Accepted answer

open the .project file and add java nature and builders.


and in .classpath, reference the java libs:

    <classpathentry kind="con" path="org.eclipse.jdt.launching.jre_container"/>


  1. right click on project
  2. configure -> 'convert to faceted form'
  3. you will get a popup, select 'java' in 'project facet' column.
  4. press apply and ok.


depending on the eclipse in question the required wtp packages may be found with different names. for example in eclipse luna i found it easiest to search with "tools" and choose one that mentioned tools for java ee development. that added the project facet functionality. searching with "wtp" wasn't of much help.


another possible way is to delete the project from eclipse (but don't delete the project contents from disk!) and then use the new java project wizard to create a project in-place. that wizard will detect the java code and set up build paths automatically.


you can do it directly from eclipse using the navigator view (window -> show view -> navigator). in the navigator view select the project and open it so that you can see the file .project. right click -> open. you will get a xml editor view. edit the content of the node natures and insert a new child nature with org.eclipse.jdt.core.javanature as content. save.

now create a file .classpath, it will open in the xml editor. add a node named classpath, add a child named classpathentry with the attributes kind with content con and another one named path and content org.eclipse.jdt.launching.jre_container. save-

much easier: copy the files .project and .classpath from an existing java project and edit the node result name to the name of this project. maybe you have to refresh the project (f5).

you'll get the same result as with the solution of chris marasti-georg.


enter image description here


joe's approach is actually the most effective means that i have found for doing this conversation. to elaborate a little bit more on it, you should right click on the project in the package explorer in eclipse and then select to delete it without removing directory or its contents. next, you select to create a java project (file -> new -> java project) and in the contents part of the new java project dialog box, select 'create project from existing source'.

the advantage this approach is that source folders will be properly identified. i found that mucking around with the .project file can lead to the entire directory being considered a source folder which is not what you want.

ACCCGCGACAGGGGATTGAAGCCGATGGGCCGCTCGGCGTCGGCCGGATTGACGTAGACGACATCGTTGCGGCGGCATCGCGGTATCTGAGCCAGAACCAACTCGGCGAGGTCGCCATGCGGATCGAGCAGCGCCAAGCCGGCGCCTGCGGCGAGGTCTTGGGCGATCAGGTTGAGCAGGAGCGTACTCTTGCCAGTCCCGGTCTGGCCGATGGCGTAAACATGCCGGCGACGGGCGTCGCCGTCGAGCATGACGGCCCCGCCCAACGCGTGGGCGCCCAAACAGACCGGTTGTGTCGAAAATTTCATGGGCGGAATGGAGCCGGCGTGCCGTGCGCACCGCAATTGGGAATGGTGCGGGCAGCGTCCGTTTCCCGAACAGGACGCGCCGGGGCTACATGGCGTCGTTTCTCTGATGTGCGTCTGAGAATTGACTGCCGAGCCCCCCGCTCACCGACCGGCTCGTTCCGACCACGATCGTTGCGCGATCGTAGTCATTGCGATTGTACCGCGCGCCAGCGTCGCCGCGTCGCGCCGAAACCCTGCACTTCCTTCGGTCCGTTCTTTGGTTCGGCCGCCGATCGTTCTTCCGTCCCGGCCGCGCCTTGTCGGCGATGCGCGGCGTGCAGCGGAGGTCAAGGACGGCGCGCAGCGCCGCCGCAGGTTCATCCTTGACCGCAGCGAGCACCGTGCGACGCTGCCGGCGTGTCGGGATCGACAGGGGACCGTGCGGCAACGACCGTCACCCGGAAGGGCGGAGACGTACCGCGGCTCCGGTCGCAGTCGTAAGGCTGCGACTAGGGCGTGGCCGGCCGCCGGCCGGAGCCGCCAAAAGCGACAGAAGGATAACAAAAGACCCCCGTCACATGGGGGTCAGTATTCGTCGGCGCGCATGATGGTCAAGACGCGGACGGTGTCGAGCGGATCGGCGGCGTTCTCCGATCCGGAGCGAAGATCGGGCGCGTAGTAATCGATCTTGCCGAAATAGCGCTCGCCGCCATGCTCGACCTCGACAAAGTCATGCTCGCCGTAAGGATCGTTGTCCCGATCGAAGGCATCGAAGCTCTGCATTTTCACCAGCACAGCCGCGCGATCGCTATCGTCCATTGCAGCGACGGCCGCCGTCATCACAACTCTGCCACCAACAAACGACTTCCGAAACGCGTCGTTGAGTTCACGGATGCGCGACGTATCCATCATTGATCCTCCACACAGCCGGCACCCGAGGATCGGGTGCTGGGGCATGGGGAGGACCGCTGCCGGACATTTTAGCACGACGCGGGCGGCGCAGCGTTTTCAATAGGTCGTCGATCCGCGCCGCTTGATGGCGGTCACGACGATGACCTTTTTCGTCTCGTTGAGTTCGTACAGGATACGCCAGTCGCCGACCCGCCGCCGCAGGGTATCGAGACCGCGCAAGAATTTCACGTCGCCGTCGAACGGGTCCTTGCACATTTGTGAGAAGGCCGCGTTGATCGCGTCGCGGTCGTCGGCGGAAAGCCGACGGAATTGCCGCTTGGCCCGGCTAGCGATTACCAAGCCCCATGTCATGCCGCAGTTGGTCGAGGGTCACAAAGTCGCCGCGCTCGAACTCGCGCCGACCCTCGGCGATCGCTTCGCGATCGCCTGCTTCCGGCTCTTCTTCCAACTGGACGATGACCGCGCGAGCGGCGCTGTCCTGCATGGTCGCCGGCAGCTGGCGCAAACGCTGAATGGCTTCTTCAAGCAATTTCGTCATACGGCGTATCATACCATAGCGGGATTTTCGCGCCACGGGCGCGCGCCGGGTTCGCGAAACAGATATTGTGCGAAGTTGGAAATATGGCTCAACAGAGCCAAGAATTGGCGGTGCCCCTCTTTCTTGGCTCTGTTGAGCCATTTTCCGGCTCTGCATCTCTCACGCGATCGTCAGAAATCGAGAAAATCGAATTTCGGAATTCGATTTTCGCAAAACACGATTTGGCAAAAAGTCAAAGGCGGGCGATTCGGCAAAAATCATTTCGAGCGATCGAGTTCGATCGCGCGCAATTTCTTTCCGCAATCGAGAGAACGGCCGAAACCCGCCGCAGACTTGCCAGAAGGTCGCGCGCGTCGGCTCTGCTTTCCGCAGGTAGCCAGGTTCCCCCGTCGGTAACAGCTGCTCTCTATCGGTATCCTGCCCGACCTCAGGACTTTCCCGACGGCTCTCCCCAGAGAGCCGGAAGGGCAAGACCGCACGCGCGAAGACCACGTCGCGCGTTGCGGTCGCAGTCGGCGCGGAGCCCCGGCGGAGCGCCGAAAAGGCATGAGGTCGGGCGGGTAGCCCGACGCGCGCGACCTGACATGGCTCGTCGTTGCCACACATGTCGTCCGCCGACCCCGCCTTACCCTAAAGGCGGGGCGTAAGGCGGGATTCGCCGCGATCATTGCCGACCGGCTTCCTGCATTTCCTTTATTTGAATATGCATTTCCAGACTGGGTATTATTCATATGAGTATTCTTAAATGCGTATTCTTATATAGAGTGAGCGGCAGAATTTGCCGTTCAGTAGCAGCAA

in newer versions of eclipse (i'm using 4.9.0) there is another, possibly easier, methods. as well as project facets, there are now project natures. here the process is simple get the project natures property page up, and then click the add... button. this will come up with possible natures included java nature and eclipse faceted project properties. just add the java nature and ignore the various warning messages and your done.

project nature

this method might be better as you don't have to convert to faceted form first. furthermore java was not offered in the add facet menu.


using project project facets we can configure characteristics and requirements for projects.

to find project facets on eclipse:

  • step 1: right click on the project and choose properties from the menu.
  • step 2:select project facets option. click on convert to faceted form... enter image description here

  • step 3: we can find all available facets you can select and change their settings. enter image description here


i deleted the project without removing content. i then created a new java project from an existing resource. pointing at my svn checkout root folder. this worked for me. although, chris' way would have been much quicker. that's good to note for future. thanks!


in recent versions of eclipse the fix is slightly different...

  1. right click and select project properties
  2. select project facets
  3. if necessary, click "convert to faceted form"
  4. select "java" facet
  5. click ok


manually changing xml and/or settings is very dangerous in eclipse unless you know exactly what you're doing. in the other case you might end up finding your complete project is screwed. taking a backup is very recommended!

how to do it just using eclipse?

  1. select project.
  2. open the project properties through project -> properties.
  3. go to "targetted runtimes" and add the proper runtime. click apply.
  4. go to "project facets" and select the java facet which has appeared due to step 4. click apply
  5. set your build path.
  6. if it's a maven project, you might want to select the project, click maven -> update project configuration...

that did it for me. and eclipse is configured correctly. hope it'll work for you too.

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